Flipping through the paper the other day, an unusual article caught my eye. Written by a local doctor, it began by comparing aglets, the tips that keep shoelaces from unraveling, to telomeres, stretches of repeated DNA sequences that protect our chromosomes’ ends (much like aglets do), help cells divide and eventually, shorten and die. (For anyone out there reading who is more familiar with genetics than I, I sincerely apologize for that incredibly truncated, layman’s explanation!)
Telomeres dying, or becoming inactive, has been linked with aging, disease and death, and current research shows that telomeres become shorter due to unhealthy lifestyle habits, including stress and traumatic events. The good news is that changing unhealthy habits can halt, and in some cases actually lengthen,our telomeres.
It’s not news that stress takes a toll on our mental, physical and emotional wellbeing. Stress is linked to a whole slew of problems, including depression, high blood pressure, heart disease and lowered immunity. What was new to me, however, was that stress affects us down to our very core. Our literal DNA, that impossibly tiny, incredibly important, laddered twist of self that sets the stage for our identities – affected by bad traffic? By arguments? Pent-up anger? Apparently, yes.
There is still some speculation about telomeres as indicators vs. catalysts, but more and more information points to stress reduction and social support (as well as diet and exercise) as having a significant effect on our telomeres’ lengths, preventing them from shortening too quickly, and preventing the results of that shortening as well.
Stress management techniques, like yoga, meditation, healthy exercise and positive visualization help to lengthen telomeres. So does spending quality time with loved ones. The article I discovered also discussed the effects of stress and trauma on the telomeres of children.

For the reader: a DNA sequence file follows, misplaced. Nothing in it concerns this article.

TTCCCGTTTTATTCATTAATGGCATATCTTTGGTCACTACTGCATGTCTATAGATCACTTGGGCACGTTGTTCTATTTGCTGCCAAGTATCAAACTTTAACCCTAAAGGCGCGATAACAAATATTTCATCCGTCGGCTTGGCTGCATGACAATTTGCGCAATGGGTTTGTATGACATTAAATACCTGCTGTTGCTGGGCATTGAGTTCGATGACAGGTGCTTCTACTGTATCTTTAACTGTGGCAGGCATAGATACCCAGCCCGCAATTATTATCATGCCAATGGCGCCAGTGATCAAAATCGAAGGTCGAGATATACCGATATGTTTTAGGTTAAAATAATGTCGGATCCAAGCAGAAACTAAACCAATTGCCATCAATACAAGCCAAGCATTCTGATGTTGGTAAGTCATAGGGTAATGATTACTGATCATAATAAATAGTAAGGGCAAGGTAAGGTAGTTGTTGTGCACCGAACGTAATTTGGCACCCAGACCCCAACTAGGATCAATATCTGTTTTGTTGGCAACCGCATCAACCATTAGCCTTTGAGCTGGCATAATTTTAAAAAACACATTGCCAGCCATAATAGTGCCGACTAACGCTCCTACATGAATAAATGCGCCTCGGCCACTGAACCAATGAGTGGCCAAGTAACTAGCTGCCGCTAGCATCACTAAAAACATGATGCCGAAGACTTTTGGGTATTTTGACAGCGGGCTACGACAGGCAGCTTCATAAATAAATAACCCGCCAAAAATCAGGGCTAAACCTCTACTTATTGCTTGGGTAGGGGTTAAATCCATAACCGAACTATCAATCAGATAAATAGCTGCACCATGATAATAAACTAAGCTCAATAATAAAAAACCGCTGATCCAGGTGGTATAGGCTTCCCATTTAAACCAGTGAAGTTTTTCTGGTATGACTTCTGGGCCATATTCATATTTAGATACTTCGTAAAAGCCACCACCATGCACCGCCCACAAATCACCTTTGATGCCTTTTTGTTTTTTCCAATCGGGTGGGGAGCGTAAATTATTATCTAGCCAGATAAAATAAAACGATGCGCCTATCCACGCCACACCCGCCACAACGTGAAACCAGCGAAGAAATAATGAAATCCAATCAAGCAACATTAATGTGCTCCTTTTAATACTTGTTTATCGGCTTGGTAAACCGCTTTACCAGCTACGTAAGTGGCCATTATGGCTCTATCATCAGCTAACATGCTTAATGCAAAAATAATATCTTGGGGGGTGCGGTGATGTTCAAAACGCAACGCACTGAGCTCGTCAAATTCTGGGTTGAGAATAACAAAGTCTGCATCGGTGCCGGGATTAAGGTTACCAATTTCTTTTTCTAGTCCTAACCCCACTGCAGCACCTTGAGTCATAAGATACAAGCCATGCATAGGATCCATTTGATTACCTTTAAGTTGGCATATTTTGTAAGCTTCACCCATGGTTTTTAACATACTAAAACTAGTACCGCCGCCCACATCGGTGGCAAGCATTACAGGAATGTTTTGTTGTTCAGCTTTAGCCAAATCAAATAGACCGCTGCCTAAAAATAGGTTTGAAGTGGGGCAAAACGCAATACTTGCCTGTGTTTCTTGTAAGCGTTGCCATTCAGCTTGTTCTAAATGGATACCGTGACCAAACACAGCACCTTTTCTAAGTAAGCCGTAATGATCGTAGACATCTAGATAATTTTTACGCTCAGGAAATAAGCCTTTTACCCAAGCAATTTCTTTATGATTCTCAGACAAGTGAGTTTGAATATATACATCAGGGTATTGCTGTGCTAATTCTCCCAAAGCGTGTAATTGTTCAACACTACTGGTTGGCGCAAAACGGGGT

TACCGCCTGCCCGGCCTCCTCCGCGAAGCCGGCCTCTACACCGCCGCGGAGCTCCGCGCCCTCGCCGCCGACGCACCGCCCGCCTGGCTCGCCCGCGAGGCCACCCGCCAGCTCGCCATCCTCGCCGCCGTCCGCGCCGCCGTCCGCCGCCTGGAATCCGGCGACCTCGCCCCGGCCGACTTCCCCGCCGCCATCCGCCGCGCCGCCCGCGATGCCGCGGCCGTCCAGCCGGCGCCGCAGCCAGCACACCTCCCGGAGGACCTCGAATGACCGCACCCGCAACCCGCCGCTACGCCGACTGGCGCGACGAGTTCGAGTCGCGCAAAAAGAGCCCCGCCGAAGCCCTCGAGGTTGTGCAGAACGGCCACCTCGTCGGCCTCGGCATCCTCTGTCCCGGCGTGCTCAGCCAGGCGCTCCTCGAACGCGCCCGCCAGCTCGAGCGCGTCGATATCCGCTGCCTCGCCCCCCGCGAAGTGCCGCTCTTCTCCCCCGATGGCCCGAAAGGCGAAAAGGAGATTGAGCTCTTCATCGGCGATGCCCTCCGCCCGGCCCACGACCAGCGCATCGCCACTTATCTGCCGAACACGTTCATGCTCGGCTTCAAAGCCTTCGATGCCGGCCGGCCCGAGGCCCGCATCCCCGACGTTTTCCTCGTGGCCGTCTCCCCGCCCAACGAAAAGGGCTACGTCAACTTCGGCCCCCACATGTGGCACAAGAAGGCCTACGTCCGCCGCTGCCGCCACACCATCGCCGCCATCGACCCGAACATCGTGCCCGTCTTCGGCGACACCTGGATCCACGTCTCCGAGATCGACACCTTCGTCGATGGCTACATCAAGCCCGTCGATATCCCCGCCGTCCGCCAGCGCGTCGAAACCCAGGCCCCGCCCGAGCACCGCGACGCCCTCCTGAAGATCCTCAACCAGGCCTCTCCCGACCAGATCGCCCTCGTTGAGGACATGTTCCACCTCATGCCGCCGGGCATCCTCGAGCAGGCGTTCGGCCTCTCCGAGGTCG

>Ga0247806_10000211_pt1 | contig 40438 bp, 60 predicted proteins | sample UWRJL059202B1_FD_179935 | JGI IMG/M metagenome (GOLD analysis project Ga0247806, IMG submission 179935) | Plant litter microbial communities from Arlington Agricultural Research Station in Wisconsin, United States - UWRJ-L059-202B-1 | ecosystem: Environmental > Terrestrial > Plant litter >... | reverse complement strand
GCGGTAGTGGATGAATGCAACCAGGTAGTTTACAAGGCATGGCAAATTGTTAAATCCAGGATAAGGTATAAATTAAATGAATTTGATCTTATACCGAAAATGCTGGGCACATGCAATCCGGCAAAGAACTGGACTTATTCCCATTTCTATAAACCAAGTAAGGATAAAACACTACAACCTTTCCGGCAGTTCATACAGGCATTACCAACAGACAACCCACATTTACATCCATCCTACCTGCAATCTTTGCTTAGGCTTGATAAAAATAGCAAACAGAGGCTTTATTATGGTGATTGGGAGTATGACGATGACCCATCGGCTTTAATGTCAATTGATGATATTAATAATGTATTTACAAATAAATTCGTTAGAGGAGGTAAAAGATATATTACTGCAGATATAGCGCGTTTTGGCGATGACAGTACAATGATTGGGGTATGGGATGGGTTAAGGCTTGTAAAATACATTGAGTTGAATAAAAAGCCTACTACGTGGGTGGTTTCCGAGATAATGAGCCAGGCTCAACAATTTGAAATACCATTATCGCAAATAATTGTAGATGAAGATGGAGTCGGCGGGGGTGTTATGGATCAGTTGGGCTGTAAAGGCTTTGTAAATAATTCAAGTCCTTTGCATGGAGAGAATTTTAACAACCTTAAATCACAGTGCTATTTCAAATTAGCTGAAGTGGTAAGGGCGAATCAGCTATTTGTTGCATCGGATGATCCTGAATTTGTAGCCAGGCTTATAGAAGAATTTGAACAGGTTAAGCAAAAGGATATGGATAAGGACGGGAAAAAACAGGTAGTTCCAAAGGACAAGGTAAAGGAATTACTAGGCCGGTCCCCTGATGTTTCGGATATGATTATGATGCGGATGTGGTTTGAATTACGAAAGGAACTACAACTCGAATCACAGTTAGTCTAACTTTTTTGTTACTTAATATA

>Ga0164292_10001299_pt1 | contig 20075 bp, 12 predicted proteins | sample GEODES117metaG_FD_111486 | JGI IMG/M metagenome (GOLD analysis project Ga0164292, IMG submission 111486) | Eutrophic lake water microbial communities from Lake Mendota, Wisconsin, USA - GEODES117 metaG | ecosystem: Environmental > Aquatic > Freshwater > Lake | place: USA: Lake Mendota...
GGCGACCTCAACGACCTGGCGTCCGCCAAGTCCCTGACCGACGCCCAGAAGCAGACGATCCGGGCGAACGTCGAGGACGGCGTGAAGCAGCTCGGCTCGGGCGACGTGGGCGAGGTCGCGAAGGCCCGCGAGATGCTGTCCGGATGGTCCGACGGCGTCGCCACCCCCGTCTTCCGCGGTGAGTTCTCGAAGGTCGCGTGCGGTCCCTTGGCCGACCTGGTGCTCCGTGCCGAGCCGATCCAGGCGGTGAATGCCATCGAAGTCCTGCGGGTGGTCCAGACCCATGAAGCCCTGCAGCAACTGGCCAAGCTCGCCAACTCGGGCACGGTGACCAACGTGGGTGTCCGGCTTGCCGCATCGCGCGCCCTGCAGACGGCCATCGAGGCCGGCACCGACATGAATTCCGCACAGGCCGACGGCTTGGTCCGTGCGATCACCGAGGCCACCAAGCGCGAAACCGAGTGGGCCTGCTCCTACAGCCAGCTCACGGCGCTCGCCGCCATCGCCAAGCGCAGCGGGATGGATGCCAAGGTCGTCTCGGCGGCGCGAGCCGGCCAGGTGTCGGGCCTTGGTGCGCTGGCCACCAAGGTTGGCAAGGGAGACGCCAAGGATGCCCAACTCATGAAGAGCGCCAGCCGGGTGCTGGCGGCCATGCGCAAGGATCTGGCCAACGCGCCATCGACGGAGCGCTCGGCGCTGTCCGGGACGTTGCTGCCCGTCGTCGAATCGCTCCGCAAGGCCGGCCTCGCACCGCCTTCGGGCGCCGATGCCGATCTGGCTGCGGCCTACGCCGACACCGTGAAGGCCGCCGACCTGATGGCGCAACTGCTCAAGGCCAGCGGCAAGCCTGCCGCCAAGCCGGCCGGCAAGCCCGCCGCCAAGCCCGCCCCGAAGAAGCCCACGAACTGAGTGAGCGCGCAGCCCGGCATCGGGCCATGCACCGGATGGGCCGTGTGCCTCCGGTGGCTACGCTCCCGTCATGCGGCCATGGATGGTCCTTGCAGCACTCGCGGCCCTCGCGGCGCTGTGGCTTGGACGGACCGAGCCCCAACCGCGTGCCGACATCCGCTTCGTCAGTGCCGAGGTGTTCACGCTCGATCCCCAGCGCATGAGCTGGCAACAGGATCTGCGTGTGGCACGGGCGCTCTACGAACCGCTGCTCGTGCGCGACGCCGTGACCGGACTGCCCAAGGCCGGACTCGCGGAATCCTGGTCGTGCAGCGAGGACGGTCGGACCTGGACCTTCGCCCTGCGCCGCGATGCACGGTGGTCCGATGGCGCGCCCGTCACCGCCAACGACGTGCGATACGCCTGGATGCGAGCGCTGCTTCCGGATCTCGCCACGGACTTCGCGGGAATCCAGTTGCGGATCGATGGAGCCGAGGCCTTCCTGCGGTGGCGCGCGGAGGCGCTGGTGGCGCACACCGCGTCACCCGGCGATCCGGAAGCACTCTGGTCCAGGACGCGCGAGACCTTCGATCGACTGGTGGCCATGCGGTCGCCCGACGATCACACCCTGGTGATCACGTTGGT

So we now know that stress can harm us, all of us, down to our very DNA, kids included. That’s a pretty compelling reason not only to work at reducing our own stress, but to work towards reducing the stress of others as well. Being a positive person with the people we interact with, be it family members, co-workers or strangers on the street, works towards creating a healthier whole.
Reading more, I was surprised to discover that telomere length, and other changes in parental genes, may have an effect on offspring. Instead of being stuck with the genes we were born with, lifestyle habits can alter what we thought previously unalterable, and may even affect future generations. Our DNA may set the stage, but we choose the plays, costumes and scenery.
I like this idea, of having responsibility and involvement in something I thought was out of my hands. I find it encouraging that my choices, specifically the positive ones, do more than just lift my spirits – they literally change me, in wonderful ways. And just think, my great-great-grandchildren may be healthier because I meditated, worked out or formed positive relationships in my life. That is really passing on the gift of optimism!
Rachel contribute to the site because, with all the negativity and fear being broadcast these days, everyone could use a reminder of the wonder and joy that is always around us, if we only take the time and make the effort to see it.